Egyptian banks partake in Arab Financial Inclusion Week for 2nd year
Financial inclusion is key pillar for achieving state vision of sustainable development, says Fayed
For the second year in a row, banks active in the Egyptian market are strongly involved in the Arab Financial Inclusion Week, which began several days ago and continues through the end of April.
Tarek Fayed, chairperson and CEO at Banque du Caire, said that his bank is participating for the second consecutive year in the activities of the Arab Financial Inclusion Week organised by the Central Bank of Egypt (CBE) to raise awareness among all segments of the population and facilitate access to financial services.
He pointed out that the campaign for financial inclusion contributes to the transformation of Egyptian culture towards banking, stressing the importance of spreading the culture of banking awareness among all segments of society, especially women and youth over 16 years of age, alongside being present in Upper and Lower Egypt, as well as rural areas that lack appropriate banking services.
He added that Banque du Caire is keen to offer a variety of promotional offers aimed at attracting a wide range of customers, including opening bank accounts for new customers without administrative expenses and without a minimum balance.The bank also reduced annual fees by 50% for the first year. Moreover, it will be issuing prepaid “easy cards” for youth during the campaign.
Hazem Hegazy, deputy chairperson at Banque du Caire, said that the bank will be present in 35 locations, including malls, clubs, and universities, across Egypt.
He added that there is a plan to expand the bank’s branch network and ATM machines and to provide additional banking services to fit all social classes, along with a mobile wallet programme.
According to Hegazy, Banque du Caire’s efforts in the Arab Financial Inclusion Week also include the distribution of leaflets to bank employees and customers at branches throughout the campaign, as well as the launching of campaign vehicles in all governorates, villages, and hamlets to promote banking services. He noted that the bank will continue its new strategy to enhance awareness of the banking sector among citizens.
Elsayed Elkosayer, chairperson at the Agricultural Bank of Egypt (ABE), said that the bank has started implementing the directives of the CBE for the financial inclusion week.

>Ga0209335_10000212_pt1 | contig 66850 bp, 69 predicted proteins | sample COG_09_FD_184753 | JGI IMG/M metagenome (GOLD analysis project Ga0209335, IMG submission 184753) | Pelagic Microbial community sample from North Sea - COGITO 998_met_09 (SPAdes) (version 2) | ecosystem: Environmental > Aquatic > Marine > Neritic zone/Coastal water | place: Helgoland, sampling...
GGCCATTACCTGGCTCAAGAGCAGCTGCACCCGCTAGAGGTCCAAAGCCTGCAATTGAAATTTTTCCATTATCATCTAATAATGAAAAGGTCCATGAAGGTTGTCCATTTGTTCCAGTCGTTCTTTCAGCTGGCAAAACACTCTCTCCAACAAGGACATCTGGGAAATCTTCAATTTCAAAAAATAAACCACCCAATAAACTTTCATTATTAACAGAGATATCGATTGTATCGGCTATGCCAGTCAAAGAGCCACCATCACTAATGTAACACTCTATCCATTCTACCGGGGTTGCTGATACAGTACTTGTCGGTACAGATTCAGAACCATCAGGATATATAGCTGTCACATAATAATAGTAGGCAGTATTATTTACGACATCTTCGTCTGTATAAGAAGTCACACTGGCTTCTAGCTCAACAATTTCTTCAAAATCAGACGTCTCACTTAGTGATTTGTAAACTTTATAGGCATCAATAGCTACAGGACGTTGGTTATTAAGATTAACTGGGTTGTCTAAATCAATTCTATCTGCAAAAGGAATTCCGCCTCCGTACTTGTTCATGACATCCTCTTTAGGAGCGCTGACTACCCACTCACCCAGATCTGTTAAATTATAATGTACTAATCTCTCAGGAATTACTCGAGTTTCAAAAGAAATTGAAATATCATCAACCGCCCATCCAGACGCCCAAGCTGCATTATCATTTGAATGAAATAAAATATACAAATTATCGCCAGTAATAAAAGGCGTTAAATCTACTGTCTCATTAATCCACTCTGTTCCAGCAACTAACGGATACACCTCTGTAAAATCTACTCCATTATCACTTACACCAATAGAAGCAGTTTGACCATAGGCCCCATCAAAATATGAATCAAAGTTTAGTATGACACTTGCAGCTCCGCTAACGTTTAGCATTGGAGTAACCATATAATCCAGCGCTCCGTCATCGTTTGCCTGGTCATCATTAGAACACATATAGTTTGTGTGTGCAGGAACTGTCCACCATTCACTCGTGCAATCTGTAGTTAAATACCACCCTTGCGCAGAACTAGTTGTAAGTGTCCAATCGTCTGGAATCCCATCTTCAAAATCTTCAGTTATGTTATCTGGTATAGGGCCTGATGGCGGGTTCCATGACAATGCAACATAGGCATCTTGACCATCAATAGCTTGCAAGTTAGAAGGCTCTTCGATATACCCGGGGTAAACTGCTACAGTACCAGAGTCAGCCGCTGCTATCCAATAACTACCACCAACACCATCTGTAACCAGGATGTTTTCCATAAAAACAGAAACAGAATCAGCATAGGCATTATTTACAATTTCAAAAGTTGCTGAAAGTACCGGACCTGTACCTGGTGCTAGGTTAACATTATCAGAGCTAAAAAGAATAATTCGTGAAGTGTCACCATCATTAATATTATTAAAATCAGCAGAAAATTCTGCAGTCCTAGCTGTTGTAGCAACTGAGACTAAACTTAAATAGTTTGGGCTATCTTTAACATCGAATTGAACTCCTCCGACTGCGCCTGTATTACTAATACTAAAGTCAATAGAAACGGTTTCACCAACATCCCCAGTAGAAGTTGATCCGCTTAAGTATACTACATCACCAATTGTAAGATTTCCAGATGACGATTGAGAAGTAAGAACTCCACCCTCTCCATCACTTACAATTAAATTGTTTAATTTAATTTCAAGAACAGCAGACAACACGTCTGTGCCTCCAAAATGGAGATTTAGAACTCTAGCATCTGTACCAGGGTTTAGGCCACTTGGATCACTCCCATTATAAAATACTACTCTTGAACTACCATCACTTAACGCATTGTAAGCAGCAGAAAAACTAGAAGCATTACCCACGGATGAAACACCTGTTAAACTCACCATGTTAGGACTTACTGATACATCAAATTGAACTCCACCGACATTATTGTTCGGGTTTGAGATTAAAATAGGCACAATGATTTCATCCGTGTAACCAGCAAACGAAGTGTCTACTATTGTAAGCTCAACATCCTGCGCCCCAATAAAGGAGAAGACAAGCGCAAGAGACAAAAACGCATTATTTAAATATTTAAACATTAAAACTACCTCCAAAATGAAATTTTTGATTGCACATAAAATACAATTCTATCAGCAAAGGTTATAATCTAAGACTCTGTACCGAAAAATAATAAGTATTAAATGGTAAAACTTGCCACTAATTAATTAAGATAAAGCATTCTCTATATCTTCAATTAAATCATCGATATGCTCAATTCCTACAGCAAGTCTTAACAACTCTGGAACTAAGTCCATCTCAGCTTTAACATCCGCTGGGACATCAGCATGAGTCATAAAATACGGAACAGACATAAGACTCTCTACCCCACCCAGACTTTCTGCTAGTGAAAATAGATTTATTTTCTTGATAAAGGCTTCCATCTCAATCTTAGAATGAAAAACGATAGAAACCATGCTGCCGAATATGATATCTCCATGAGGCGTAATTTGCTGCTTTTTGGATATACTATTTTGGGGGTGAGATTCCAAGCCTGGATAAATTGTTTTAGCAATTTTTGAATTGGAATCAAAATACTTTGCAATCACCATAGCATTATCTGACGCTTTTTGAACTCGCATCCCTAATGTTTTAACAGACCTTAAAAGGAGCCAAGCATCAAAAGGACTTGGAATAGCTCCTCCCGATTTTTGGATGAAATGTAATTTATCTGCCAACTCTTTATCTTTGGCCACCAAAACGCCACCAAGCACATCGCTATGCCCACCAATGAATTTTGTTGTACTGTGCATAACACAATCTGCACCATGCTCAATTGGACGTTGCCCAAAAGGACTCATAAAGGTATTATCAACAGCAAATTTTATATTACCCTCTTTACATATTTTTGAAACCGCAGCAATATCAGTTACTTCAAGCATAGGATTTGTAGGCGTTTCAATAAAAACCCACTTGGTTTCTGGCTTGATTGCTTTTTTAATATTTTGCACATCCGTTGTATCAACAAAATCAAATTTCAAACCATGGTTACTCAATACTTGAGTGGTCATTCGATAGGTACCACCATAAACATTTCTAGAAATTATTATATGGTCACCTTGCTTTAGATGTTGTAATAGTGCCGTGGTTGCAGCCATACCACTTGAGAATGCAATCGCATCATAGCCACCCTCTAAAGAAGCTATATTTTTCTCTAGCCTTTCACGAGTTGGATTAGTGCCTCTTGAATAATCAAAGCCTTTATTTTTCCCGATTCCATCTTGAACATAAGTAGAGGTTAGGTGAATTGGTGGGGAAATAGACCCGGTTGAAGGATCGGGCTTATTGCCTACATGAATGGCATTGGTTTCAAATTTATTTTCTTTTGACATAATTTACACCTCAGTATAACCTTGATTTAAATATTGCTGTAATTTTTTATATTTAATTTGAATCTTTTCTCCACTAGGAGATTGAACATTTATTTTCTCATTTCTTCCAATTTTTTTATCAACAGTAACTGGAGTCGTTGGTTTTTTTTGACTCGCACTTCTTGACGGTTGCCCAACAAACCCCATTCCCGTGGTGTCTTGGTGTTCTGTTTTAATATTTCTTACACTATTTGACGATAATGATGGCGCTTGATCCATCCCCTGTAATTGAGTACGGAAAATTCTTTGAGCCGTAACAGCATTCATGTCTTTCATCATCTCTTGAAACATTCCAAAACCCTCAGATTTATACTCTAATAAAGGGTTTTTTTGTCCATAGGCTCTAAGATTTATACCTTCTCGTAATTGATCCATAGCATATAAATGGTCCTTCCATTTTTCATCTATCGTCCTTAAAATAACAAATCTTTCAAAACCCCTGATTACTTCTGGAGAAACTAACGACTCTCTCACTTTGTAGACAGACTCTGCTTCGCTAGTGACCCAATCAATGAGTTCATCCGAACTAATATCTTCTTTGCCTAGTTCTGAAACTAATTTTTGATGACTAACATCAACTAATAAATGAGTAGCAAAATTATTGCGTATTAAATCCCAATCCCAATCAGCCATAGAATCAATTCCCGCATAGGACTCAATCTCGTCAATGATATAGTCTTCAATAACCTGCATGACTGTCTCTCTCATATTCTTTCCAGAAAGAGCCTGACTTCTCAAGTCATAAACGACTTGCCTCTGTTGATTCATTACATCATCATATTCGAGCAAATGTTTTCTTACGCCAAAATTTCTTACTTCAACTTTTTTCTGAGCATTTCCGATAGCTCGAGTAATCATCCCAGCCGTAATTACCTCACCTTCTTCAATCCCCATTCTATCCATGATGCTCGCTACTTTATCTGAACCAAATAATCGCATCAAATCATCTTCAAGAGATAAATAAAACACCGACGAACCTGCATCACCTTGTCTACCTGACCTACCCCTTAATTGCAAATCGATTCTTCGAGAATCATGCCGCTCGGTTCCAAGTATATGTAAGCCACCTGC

Elkosayer said that the bank’s 1,210 branches are now offering banking services outside the actual branches, as employees of the bank are present at clubs, villages, hamlets, and universities to provide banking services to all clients, especially low-income citizens.
He added that, in implementation of the CBE’s directives, the bank is opening bank accounts for new clients with no fees and without a minimum balance, while annual fees are being slashed by at least 50%.
Furthermore, he said that the bank’s efforts to assimilate new segments to utilise banking services come to implement the directives of the political leadership, which are aimed at integrating all segments of society to benefit from banking services.
He pointed out that the bank is fully qualified to be a gateway to financial inclusion because of the special nature of its clients, who are usually farmers in need of financial and banking services, as well as youth and women, along with owners of micro and small projects.
He explained that the Agricultural Bank of Egypt, with its network of 1,210 branches, is the most widespread in Egypt, pointing out that this reach can provide access to areas lacking banking services.
Elkosayer added that the bank also has a rich experience in financing micro, small, and medium enterprises, most of which are from the target groups, through the initiatives launched by the bank itself or the initiatives launched by the CBE that aim at developing small enterprises and livestock development.
“Financial inclusion is a global trend aimed at strengthening the economies of countries by integrating the informal economy into the formal economy by using all banking and financial services for different sectors of the society with its institutions and individuals, especially the least developed and low-income groups, through the official channels of the financial and banking sectors.This bypasses illegal channels that lack supervision. This is the ABE’s path and one of its mission points in the coming period,” he said.
Elsayed Elkosayer, chairperson at the Agricultural Bank of Egypt
Banking expert Hany Aboul Fotouh